During the last few days, they hardly had any time to be alone, which was both a blessing and a curse. With Ben being assigned increasingly more tasks by Washington and Abigail partaking in increasing numbers of patrol and other camp duties, it was difficult to find to speak privately.

It almost reminded her of those stolen, brief moments when she had first arrived at the flying camp, but there was a stark contrast from their interactions then compared to their interactions now, namely the fleeting, soft looks she almost always caught him with whenever he thought she wasn’t looking. Although, she hardly could place all the blame on his shoulders. If she held a mirror to her face, she doubted she was hardly any better.

None of this changed their circumstances, which were complicated enough already.

It had been hours since Ben and Caleb had set out with a rather sizeable regiment of men. When he had informed her Washington was sending them on a mission, she hadn’t been surprised, telling him all the men had already been assigned to groups in the early hours of the morning but none of them knowing what the assignments were for.

“I’ve been assigned to the group remaining at camp, so you don’t have to worry about me following you again,” she said, lips quirking into barely suppressed smile that only grew wider as he gave her a half-hearted attempt at a stern look.

They hadn’t had time to return to his tent or hers, so they had no choice but to enter the woods for a moment alone.

“I’m not sure when we’ll be back,” Ben remarked, shifting so that he was facing her. “But I felt that I owed it to you to tell you.”

“Thank you,” she smiled softly. “I know you can’t tell me everything but…” Her smile broke off slightly as she released nervous sigh. “Just promise me, you’ll be careful.”

Nodding, he made his promise but only when he asked for her to do the same. As soon as she did, he reached for her hand, and for a breathless moment, she thought he would kiss her hand again, foolishly anticipating for the moment only for him to offer a comforting press before they stepped from underneath the mound to return to the camp.

Rubbing the back of her hand unconsciously, Abigail rose to her feet to prepare for the evening patrol. She wished she could’ve gone with the rest of the men, if only to make sure Ben wouldn’t do anything rash, but she could only do so much. Instead, she decided to refocus her efforts with Christopher for their patrol, which was much more difficult to achieve when the number of soldiers for patrol had been reduced drastically. The challenge was provided her with large enough of a distraction to rid her thoughts of Benjamin Tallmadge.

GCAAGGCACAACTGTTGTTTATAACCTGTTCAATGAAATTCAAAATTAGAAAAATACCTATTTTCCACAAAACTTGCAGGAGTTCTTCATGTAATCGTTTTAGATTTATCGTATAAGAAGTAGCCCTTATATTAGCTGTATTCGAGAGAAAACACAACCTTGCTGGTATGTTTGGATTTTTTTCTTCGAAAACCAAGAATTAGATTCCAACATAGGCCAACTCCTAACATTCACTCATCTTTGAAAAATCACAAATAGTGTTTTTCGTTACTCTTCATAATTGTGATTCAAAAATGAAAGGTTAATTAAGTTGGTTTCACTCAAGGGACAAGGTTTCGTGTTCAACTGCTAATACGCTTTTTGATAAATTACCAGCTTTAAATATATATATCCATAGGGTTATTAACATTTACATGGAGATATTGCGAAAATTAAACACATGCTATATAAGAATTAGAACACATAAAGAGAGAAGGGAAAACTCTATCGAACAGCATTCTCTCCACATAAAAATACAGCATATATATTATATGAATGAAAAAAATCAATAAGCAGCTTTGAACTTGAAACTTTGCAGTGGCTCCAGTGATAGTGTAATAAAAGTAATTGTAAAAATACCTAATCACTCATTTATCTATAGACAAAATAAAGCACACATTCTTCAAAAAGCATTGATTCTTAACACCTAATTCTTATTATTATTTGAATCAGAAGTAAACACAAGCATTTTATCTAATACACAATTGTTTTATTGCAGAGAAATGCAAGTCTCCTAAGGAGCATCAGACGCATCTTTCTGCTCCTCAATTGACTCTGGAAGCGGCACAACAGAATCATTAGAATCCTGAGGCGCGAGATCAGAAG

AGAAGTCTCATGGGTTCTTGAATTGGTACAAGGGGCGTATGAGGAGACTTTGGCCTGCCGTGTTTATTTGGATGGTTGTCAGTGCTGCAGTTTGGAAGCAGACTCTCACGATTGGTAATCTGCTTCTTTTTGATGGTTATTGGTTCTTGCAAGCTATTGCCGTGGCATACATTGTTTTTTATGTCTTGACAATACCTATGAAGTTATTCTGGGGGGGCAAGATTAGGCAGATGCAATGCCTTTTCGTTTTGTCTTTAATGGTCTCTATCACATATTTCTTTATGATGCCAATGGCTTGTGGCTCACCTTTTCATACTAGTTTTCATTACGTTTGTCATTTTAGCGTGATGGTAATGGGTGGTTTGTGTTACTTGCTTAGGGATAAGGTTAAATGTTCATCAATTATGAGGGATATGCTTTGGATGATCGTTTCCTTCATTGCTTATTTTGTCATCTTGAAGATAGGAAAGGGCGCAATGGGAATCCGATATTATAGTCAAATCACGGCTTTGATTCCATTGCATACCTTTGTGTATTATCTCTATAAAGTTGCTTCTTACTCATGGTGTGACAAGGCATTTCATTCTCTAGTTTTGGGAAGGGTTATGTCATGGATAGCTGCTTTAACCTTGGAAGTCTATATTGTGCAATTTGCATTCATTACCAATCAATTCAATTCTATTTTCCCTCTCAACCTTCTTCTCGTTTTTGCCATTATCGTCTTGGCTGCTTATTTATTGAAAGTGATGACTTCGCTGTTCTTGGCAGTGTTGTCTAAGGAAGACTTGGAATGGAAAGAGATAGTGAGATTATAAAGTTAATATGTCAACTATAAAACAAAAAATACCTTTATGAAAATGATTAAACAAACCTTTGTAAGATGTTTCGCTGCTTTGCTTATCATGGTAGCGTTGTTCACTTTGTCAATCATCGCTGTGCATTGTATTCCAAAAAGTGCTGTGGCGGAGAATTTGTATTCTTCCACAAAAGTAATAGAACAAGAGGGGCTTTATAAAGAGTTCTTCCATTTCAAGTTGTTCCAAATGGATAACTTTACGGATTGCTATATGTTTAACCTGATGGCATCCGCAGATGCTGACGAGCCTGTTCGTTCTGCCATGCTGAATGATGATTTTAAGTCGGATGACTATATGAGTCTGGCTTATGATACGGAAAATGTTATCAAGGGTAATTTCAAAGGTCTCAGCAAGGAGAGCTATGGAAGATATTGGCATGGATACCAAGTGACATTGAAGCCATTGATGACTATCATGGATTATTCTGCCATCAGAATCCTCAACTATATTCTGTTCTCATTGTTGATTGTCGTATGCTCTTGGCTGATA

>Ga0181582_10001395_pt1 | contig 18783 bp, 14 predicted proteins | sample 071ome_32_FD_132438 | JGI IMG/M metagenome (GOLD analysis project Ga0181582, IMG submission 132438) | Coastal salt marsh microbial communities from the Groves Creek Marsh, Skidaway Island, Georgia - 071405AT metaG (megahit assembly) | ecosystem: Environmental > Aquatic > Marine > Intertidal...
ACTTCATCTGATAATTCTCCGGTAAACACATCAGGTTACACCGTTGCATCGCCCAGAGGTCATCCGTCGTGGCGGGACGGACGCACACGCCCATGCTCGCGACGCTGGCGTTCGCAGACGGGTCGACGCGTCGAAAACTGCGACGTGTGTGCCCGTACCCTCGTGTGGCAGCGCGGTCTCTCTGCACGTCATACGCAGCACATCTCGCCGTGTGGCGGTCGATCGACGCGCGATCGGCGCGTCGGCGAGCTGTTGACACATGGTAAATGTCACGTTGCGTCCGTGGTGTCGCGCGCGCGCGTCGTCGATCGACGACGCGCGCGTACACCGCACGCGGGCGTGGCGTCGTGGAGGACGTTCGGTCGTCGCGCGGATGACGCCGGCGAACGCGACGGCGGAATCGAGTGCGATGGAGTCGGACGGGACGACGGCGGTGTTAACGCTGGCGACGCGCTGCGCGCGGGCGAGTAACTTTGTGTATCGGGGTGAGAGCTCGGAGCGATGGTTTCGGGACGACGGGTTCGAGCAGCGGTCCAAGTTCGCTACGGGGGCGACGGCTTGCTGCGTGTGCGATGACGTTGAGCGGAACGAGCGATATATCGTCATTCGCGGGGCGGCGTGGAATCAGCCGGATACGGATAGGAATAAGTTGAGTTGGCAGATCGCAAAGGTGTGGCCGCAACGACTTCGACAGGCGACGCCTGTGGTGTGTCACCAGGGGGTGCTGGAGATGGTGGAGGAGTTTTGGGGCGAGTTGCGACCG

But only for the moment.


“Hey, look at the boy!” Caleb remarked as he approached Selah on horseback as the soldiers marched on foot. “Army life suiting you, Mr. Strong?”

Selah’s lips twitched into a faint smile but a smile nonetheless. The weeks since the standoff with Rogers had treated him well. No longer quite so pale and drawn, he was able to hold himself upright and carry a musket with the best of them now. Perhaps all of the scars from Jersey would not fade, but he was progressing in the right direction. That was all anyone could ask or hope for in his place. “Better since you swiped me a decent pair of boots, I’d say.”

Caleb chuckled and prepared to push further ahead when his childhood friend’s next words stopped him. “How far is the coast?” he inquired, his gaze in the trees and then straight ahead but not quite at him.

The whaler tilted his head knowingly. “The coast? Five miles, give or take.” He observed the other man’s thoughtful expression and couldn’t help but ask, “You thinking of home, Selah? Setauket?”

“Well, with the men we have here, we outnumber Hewlett’s garrison,” Selah remarked, glancing upwards at Caleb to gauge his reaction. “I say we return there, take back what’s ours.”

Caleb remarked after a purposefully noncommittedly hum, “Right, and after we take it, we can stay there till, oh, at least suppertime before the Navy smokes us out.”

The tavern owner shrugged, even with the musket pressing into his shoulder. “It’d be a good meal, though.”

Grinning, Caleb said, “I’m with you there,” before clicking his tongue for his horse to ease into a trot so he could move in front of the line to where the officers led.